She tries not to think about her time in prison too much, but sometimes sensations assault her and she remembers her own screams, remembers watching her doppelganger traveling through time to kill Dean and being powerless to stop it.

''They were soldiers.''

It's silly, but sometimes she thinks she sees Dean. He's just a face in a crowd on a Sunday morning, and when she blinks he's gone but Anna cherishes those encounters even though the pain afterwards is like a knife to her heart.

She wishes they let her out sooner, when she still could've done something to help, when she could've look in his eyes and tell him that she believed in him.

That night he stood in Bobby's back yard looking at the sky and asking for help is the only thing about Dean she wishes she could foget.

''They were heroes.''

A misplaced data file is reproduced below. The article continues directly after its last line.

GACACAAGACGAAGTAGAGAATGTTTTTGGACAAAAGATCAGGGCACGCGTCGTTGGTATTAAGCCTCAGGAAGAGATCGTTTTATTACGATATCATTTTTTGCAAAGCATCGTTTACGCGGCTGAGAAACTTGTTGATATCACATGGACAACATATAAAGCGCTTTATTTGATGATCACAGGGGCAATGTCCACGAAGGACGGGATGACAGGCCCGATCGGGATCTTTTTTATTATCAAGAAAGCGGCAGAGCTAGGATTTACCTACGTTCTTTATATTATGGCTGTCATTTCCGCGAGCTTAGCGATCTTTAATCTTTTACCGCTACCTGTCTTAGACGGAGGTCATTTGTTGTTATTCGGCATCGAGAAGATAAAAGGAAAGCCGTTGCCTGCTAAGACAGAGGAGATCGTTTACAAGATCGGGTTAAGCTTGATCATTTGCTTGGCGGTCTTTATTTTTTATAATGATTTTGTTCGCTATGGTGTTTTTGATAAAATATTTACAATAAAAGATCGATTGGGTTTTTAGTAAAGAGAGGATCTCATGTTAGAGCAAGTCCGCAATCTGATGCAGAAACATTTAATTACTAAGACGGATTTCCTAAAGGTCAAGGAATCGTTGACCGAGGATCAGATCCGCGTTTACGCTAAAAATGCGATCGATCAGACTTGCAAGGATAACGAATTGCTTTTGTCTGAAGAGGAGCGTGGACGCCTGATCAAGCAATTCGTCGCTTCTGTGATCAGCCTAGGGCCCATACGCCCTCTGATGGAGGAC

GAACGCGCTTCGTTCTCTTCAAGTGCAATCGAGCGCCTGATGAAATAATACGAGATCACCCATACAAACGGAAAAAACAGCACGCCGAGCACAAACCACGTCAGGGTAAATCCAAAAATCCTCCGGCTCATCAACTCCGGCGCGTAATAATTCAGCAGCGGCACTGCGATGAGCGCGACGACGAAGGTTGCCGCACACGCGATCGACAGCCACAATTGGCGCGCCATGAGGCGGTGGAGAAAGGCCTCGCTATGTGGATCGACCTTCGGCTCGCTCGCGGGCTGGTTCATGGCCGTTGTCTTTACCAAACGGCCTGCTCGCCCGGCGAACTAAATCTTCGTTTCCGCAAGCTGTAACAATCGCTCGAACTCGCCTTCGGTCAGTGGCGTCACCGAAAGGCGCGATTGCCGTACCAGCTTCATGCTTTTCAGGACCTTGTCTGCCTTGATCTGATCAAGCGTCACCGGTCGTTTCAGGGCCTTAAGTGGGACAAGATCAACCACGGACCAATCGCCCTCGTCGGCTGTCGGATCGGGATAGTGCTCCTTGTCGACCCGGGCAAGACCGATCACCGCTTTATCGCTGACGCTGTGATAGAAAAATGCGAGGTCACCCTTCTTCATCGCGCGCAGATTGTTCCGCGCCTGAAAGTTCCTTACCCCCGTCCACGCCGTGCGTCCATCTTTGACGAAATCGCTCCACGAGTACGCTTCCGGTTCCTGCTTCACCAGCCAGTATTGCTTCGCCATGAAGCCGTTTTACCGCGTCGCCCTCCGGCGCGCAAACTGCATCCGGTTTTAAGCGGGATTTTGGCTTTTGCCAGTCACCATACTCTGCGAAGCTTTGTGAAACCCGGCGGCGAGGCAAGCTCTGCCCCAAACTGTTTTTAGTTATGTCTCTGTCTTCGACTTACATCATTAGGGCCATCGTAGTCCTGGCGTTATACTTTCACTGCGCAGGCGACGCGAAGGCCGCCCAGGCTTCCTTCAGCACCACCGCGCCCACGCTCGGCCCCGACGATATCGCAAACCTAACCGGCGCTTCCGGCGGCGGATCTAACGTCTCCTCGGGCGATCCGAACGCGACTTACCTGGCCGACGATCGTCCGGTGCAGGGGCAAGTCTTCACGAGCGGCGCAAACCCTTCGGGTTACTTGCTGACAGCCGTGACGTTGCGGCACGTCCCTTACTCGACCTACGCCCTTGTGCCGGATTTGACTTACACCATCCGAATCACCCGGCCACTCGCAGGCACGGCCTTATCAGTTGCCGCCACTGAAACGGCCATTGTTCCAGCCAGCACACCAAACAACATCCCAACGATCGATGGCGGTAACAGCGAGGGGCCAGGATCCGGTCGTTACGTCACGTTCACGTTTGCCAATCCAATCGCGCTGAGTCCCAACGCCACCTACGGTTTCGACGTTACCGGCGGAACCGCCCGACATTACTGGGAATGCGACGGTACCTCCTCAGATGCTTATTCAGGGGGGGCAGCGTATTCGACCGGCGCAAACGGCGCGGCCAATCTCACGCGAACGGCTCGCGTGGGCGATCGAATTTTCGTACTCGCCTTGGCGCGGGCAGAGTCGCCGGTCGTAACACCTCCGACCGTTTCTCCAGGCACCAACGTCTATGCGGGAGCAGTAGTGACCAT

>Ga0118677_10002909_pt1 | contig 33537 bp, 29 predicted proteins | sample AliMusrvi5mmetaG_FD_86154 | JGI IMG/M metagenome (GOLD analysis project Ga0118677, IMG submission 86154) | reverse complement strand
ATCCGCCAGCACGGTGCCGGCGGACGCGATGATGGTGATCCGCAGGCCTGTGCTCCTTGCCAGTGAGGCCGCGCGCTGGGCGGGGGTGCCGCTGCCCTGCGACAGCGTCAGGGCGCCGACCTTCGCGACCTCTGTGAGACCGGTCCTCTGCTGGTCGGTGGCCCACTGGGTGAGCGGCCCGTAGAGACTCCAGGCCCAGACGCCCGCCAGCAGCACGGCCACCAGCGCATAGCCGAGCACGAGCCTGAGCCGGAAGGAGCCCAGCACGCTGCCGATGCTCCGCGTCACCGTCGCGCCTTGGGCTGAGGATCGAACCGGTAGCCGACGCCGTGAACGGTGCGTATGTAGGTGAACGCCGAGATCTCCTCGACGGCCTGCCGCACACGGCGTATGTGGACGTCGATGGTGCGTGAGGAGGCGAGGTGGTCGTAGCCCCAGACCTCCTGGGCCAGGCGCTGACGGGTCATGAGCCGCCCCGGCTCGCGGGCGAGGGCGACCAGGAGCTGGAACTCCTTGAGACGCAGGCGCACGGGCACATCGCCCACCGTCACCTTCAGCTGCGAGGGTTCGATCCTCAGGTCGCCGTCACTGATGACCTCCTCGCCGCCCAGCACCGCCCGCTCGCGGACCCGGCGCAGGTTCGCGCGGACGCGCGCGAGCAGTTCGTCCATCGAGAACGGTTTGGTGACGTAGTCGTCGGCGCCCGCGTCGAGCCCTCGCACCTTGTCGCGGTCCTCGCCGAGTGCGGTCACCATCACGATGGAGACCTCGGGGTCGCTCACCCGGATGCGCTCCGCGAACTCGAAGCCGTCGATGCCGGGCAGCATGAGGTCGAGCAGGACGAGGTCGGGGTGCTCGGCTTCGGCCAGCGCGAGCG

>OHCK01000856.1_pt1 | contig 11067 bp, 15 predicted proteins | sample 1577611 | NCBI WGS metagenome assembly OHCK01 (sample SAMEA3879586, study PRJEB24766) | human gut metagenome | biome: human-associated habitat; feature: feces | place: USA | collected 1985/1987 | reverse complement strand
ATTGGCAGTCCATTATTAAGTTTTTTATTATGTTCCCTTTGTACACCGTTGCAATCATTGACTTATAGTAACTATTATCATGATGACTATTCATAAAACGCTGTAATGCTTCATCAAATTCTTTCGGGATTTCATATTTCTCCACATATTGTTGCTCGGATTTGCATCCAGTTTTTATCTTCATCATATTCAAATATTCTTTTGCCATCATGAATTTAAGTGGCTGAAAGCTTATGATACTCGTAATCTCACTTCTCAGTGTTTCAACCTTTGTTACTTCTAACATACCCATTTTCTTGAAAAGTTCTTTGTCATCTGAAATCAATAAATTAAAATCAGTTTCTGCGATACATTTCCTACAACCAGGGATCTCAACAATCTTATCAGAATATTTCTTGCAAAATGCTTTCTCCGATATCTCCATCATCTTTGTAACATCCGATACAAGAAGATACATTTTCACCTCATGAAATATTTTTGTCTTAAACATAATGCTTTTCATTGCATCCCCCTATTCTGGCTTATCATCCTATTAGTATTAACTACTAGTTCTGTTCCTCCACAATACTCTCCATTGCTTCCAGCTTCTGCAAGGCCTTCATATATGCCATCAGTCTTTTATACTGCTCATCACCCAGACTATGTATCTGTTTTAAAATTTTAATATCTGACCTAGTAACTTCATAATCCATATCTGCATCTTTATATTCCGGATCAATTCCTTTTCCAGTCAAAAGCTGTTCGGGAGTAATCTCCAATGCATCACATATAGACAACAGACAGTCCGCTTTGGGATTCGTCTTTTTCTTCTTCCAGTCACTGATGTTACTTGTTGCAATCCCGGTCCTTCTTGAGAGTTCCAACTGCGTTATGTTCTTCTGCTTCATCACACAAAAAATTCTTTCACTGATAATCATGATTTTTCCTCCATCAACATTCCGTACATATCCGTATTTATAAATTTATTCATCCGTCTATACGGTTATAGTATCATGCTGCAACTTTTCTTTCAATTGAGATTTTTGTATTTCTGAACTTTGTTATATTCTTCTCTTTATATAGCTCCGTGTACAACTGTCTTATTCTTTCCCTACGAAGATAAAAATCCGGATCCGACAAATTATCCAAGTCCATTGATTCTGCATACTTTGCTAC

What hurts the most it the knowledge that Dean died thinking she wanted him dead, and she would've given her last breath to protect him.


The children are silent for a while after she finishes but she knows it won't take too long before they start asking questions.

''Are you certain they die in the end, miss Milton?'' Valerie asks, biting her lip as if she's trying not to cry.

''It's only a story, honey. And besides, it was the only way to save the world,'' Anna tells her and the girl nods, smiling a little to herself.

''Did they go to Heaven?'' Tom, a freckled boy who sometimes reminds her of Dean so much she's breathless asks with wide, hopeful eyes.

''Yes'', Anna lies, because in truth, she doesn't know. She often lays in her cold bed and spends hours trying to convince herself that they did, but she simply doesn't know for sure. Sometimes she wishes she could still hear her brothers talking.